MortgagePolitics & MoneyRegulatory

Broker group calls on FHFA to spike upcoming cash-out refi fee

Loan-level price adjustments for most cash-out refinances will increase by as much as 75 bps starting in February

The chorus of mortgage brokers who are calling on the Federal Housing Finance Agency (FHFA) to remove a targeted cash-out refinance fee is growing louder.

The National Association of Mortgage Brokers wants the housing regulator to consider removing the loan level pricing adjustments related to cash-out refinances, which can be up to 75 basis points when the pricing adjustments take effect on February 1, 2023.

Such a pricing increase “creates a disparate impact for current homeowners by negatively impacting pricing and payments,” the NAMB said in a statement last week.

The broker group has no issue with the FHFA eliminating upfront fees for first-time homebuyers earning less than 100% of area median income; borrowers using HomeReady and Home Possible; the HFA Advantage and HFA Preferred programs; and single-family loans supporting the Duty to Serve program.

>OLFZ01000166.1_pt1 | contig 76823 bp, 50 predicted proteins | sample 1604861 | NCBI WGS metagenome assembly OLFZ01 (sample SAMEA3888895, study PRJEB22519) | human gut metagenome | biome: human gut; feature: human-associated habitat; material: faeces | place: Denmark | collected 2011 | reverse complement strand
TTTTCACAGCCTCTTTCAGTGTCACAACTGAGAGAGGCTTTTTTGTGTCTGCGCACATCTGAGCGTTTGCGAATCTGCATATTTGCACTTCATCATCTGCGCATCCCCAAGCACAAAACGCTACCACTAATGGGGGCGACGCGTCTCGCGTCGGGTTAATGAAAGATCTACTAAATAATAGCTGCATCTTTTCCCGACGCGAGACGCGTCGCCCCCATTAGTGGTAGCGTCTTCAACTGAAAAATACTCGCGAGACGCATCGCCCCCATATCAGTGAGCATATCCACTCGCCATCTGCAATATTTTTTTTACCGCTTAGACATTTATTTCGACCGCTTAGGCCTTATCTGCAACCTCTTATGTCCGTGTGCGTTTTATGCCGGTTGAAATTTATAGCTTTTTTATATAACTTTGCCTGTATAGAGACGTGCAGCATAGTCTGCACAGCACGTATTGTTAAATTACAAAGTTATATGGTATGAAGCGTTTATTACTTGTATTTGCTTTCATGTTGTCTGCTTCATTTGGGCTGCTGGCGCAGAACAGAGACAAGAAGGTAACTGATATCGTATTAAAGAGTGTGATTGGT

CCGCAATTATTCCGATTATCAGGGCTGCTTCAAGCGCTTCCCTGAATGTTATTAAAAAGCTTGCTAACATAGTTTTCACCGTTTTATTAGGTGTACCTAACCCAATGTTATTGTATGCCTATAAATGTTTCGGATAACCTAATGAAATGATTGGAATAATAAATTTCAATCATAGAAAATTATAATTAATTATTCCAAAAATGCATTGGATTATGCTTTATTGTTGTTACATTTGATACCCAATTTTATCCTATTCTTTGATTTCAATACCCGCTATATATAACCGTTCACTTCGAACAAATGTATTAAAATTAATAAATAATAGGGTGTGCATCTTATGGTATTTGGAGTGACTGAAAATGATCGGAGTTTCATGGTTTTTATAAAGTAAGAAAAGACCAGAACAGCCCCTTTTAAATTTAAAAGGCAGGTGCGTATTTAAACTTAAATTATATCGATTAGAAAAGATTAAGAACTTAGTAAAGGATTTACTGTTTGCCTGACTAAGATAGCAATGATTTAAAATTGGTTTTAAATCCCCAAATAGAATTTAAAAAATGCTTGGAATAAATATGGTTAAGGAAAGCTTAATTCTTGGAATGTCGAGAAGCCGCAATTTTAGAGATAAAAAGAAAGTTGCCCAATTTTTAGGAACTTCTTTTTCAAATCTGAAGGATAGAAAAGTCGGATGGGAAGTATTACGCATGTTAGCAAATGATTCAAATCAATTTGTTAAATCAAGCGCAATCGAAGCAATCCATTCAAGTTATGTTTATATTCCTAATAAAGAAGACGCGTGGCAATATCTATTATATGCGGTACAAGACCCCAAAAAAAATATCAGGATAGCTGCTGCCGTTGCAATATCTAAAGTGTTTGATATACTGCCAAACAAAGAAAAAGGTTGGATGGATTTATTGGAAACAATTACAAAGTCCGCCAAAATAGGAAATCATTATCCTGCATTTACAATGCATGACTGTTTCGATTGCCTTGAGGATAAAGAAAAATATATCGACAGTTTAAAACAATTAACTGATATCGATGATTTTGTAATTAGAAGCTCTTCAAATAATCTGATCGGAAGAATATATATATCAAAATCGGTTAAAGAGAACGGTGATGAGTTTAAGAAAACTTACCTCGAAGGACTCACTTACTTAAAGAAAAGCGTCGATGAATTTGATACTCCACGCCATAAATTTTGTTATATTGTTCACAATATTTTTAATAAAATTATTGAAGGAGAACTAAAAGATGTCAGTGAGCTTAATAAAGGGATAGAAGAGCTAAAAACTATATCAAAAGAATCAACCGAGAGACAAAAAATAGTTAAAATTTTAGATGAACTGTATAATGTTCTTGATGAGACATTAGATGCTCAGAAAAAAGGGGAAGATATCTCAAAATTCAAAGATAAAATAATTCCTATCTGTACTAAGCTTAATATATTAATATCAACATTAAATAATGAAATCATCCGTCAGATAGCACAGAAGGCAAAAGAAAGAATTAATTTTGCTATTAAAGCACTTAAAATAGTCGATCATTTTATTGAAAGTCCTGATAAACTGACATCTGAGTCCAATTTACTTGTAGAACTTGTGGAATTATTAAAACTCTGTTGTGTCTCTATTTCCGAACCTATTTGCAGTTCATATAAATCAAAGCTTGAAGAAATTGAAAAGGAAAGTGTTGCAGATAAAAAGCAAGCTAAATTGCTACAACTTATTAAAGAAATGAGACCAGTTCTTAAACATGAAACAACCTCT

The measure impacts mainly low-income borrowers and underserved communities, according to FHFA Director Sandra Thompson. The upfront cash-out refi fee was a tradeoff for the elimination of other fees as part of the regulator’s annual look at guarantee fees.

“NAMB understands these changes are a result of FHFA’s efforts to meet the objectives set forth in the 2022 Scorecard,” the group said. “However, the goal should be to support all borrowers, whether first-time homebuyers or long-time homeowners, thereby creating a level playing field for all.”

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A 50 bps “adverse market fee,” which was tacked onto loans starting in late 2020 and ended in July 2021, significantly boosted Fannie and Freddie’s profitability last year, according to a recent report published by the FHFA. The GSEs purchased a record $2.52 trillion in single-family loans in 2021, with the average g-fee rising 2 bps to 56 bps.

Earlier this year, the FHFA increased upfront fees between 0.25% and 0.75% for high-balance loans, tiered by loan-to-value ratio, effective April 1, 2022. For second home loans, the upfront fees increased between 1.125% and 3.875%, also tiered by the loan-to-value ratio. 

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